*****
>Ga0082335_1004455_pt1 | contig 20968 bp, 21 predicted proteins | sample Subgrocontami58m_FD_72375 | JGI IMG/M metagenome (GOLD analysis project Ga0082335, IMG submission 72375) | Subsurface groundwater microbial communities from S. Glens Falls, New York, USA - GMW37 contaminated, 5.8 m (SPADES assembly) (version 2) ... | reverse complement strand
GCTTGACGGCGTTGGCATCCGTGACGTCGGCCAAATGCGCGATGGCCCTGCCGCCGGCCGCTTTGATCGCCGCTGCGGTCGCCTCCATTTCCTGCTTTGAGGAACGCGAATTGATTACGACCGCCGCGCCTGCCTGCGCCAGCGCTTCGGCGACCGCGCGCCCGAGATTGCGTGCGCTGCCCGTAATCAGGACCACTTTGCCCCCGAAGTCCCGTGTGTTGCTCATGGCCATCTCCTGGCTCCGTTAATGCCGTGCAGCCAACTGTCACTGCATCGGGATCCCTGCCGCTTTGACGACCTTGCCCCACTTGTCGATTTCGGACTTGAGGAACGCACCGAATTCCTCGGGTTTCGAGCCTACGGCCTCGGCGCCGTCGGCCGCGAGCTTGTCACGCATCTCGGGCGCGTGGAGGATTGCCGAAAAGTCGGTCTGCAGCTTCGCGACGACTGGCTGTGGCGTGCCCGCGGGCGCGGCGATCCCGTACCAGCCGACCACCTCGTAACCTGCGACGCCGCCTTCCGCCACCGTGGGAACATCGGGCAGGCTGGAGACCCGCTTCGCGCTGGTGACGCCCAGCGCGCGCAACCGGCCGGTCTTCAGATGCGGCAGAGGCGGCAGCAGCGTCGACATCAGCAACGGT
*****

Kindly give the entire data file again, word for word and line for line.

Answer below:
>Ga0082335_1004455_pt1 | contig 20968 bp, 21 predicted proteins | sample Subgrocontami58m_FD_72375 | JGI IMG/M metagenome (GOLD analysis project Ga0082335, IMG submission 72375) | Subsurface groundwater microbial communities from S. Glens Falls, New York, USA - GMW37 contaminated, 5.8 m (SPADES assembly) (version 2) ... | reverse complement strand
GCTTGACGGCGTTGGCATCCGTGACGTCGGCCAAATGCGCGATGGCCCTGCCGCCGGCCGCTTTGATCGCCGCTGCGGTCGCCTCCATTTCCTGCTTTGAGGAACGCGAATTGATTACGACCGCCGCGCCTGCCTGCGCCAGCGCTTCGGCGACCGCGCGCCCGAGATTGCGTGCGCTGCCCGTAATCAGGACCACTTTGCCCCCGAAGTCCCGTGTGTTGCTCATGGCCATCTCCTGGCTCCGTTAATGCCGTGCAGCCAACTGTCACTGCATCGGGATCCCTGCCGCTTTGACGACCTTGCCCCACTTGTCGATTTCGGACTTGAGGAACGCACCGAATTCCTCGGGTTTCGAGCCTACGGCCTCGGCGCCGTCGGCCGCGAGCTTGTCACGCATCTCGGGCGCGTGGAGGATTGCCGAAAAGTCGGTCTGCAGCTTCGCGACGACTGGCTGTGGCGTGCCCGCGGGCGCGGCGATCCCGTACCAGCCGACCACCTCGTAACCTGCGACGCCGCCTTCCGCCACCGTGGGAACATCGGGCAGGCTGGAGACCCGCTTCGCGCTGGTGACGCCCAGCGCGCGCAACCGGCCGGTCTTCAGATGCGGCAGAGGCGGCAGCAGCGTCGACATCAGCAACGGT